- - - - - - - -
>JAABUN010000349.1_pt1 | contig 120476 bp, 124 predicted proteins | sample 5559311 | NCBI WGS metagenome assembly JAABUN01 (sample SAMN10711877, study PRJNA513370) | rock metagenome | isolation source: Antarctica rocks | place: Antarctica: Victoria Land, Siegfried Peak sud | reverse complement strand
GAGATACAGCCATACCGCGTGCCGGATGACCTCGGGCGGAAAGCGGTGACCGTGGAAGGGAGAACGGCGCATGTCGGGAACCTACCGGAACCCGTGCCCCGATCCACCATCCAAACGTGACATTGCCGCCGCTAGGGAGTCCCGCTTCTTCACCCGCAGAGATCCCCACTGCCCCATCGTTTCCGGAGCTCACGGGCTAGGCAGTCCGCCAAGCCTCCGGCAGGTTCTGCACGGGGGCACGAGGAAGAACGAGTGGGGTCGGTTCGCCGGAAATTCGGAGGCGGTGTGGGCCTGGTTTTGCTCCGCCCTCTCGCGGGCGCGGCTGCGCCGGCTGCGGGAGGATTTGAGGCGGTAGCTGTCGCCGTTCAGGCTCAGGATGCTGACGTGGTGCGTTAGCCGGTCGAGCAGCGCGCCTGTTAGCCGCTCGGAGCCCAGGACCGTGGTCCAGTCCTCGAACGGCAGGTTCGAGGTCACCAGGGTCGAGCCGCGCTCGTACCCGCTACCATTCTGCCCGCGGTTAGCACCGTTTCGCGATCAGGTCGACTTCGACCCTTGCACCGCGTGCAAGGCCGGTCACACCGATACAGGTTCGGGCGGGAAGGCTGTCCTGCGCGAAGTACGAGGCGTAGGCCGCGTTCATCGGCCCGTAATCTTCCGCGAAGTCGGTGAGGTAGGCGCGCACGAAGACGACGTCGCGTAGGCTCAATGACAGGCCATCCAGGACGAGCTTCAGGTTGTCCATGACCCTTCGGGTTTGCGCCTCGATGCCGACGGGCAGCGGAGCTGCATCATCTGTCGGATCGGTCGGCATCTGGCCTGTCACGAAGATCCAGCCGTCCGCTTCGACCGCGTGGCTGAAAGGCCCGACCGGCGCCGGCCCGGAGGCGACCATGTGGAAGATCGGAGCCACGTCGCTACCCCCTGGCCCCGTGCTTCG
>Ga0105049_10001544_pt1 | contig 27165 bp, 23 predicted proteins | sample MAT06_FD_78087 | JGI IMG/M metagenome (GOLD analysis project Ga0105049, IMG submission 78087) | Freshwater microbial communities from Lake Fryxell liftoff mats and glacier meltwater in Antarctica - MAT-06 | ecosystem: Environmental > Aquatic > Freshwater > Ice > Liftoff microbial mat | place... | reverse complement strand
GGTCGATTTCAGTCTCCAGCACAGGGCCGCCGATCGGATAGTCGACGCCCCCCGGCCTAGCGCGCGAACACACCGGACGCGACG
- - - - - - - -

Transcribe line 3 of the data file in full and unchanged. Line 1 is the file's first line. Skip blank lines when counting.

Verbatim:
>Ga0105049_10001544_pt1 | contig 27165 bp, 23 predicted proteins | sample MAT06_FD_78087 | JGI IMG/M metagenome (GOLD analysis project Ga0105049, IMG submission 78087) | Freshwater microbial communities from Lake Fryxell liftoff mats and glacier meltwater in Antarctica - MAT-06 | ecosystem: Environmental > Aquatic > Freshwater > Ice > Liftoff microbial mat | place... | reverse complement strand